Traditionally, most African countries have had their capital cities as the most important cities which eventually became the administrative headquarters after independence.
It was advantageous to have these cities placed around the most prominent form of transport at that time, the ocean to facilitate travel and trade.
However, the pressures of growing populations in these cosmopolitan cities have forced the seat of government in these nations to be moved.
Administrators often say a new city built from scratch would give urban planners a chance to build a modern city without the mistakes of the old.
Governments are building new cities to accommodate the changes that have come with the modern world to head their administrative operations.
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Here is a list of 4 African countries that have moved or are in the process of moving their capital city.
397km from the coastal city of Dar es Salam is the inland city Dodoma, located in the centre of Tanzania. The country’s founding father, Julius Nyerere proposed that Tanzania’s capital is moved to Dodoma because it would serve the needs of the nation better.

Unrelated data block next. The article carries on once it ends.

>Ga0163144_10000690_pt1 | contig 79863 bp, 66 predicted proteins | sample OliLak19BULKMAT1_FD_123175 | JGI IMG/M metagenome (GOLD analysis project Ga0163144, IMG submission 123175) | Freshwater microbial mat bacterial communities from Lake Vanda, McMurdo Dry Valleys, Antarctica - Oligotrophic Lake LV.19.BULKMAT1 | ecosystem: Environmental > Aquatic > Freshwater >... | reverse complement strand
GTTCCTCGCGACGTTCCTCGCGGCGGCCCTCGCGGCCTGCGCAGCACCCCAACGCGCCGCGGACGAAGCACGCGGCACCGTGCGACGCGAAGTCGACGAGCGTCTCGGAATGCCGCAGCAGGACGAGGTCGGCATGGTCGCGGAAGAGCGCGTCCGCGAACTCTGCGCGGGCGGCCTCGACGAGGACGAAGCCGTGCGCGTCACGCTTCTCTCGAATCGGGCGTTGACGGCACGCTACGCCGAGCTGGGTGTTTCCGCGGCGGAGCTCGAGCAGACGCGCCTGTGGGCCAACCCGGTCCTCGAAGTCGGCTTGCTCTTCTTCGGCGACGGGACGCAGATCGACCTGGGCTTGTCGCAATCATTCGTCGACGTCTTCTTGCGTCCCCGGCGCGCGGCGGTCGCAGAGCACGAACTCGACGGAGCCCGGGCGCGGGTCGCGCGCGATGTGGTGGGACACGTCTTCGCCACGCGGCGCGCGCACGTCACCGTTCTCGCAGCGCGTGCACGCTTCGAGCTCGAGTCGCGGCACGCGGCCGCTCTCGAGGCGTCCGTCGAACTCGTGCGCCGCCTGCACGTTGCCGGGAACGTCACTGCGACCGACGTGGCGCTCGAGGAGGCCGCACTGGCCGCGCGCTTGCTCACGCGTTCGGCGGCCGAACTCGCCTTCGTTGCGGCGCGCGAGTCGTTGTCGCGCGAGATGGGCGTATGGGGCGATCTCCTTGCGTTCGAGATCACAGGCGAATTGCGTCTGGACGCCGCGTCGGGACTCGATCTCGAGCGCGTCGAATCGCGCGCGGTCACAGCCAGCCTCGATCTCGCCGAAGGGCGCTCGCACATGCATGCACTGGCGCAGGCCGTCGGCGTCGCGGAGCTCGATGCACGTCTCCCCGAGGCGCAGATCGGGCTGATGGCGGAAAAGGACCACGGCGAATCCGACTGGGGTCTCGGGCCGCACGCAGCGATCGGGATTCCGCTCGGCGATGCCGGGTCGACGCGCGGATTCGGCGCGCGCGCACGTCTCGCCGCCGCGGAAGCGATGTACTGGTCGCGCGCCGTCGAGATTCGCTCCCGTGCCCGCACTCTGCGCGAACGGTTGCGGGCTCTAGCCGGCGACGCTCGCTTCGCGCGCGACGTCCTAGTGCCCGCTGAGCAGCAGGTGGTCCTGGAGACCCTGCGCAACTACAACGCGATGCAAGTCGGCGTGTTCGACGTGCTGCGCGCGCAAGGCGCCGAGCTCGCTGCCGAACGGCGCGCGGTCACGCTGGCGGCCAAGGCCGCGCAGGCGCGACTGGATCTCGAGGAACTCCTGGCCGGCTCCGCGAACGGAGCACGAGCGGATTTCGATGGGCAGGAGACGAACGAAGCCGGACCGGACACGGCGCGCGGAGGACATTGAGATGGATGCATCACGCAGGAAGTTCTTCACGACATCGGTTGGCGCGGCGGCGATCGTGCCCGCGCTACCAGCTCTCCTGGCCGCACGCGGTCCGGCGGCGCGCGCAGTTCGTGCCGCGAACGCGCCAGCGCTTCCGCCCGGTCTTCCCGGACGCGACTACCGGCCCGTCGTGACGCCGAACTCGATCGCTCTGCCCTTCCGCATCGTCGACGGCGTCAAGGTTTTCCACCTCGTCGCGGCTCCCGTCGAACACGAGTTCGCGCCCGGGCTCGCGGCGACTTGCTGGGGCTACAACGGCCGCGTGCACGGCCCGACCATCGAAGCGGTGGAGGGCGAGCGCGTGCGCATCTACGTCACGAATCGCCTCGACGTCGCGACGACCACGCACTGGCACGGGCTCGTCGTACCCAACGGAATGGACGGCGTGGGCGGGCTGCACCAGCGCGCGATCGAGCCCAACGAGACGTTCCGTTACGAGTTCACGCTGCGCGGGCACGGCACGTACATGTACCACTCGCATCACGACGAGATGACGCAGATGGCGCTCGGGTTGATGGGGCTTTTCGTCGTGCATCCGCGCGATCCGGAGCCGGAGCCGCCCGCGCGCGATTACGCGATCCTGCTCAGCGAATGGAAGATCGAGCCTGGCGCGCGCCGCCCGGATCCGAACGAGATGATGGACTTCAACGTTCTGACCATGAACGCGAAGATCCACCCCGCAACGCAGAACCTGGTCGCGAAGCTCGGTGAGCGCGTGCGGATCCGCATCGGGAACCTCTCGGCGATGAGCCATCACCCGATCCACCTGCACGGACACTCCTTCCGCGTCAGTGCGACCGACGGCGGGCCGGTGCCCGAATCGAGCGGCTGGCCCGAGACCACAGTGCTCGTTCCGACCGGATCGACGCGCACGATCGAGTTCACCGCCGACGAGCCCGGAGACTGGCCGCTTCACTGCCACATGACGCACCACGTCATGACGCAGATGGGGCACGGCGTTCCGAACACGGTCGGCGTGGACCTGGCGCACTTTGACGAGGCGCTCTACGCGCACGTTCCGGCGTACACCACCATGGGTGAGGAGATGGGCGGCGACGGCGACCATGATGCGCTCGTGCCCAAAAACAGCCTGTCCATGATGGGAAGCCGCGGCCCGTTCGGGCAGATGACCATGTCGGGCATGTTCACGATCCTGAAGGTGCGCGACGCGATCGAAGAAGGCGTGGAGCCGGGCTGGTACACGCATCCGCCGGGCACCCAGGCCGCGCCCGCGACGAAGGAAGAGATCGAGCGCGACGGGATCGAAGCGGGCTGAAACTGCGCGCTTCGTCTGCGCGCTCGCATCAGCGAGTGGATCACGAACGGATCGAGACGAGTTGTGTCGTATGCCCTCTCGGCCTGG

However, in the past 40years, the Nyerere’s vision has been stifled by an unstable economy that could not facilitate the move of the capital.
Yet, Tanzania’s current President John Magufuli is hopeful that the project would be completed by 2020.
Ten years ago, Africa’s third largest oil producer, Equatorial Guinea planned to move its capital from Malabo to a remote interior city the country is yet to construct.
The proposed new capital, Oyala lies at the heart of the country’s rainforest close to Gabon’s border.
Oyala, a city some Equatorial Guineans call the ‘City of the future’ would have a 450-room luxury hotel, a championship golf course and a luxury hotel with 450 rooms. The city is expected to have a population of at least 200,000 people and a proposed university, International University of Central Africa.
A proposed new capital Ngabwe, 75 miles of the current administrative head, Lusaka and located at the centre of the nation would help reduce the overpopulation menace of Zambia.
Although the uninhabited city is a flood prone area, officials contend it is more accessible and would serve the nation’s administrative purposes better.
The government of Egypt announced plans to relocate its 1,000-year-old capital, Cairo to a yet-to-be-named city in 2015.
The proposed capital is expected to solve Egypt’s unbearable traffic problem and provide more houses for the Cairo’s 30million population.
The city would boast of the world’s largest park, more than 1,000 mosques and an Islamic museum.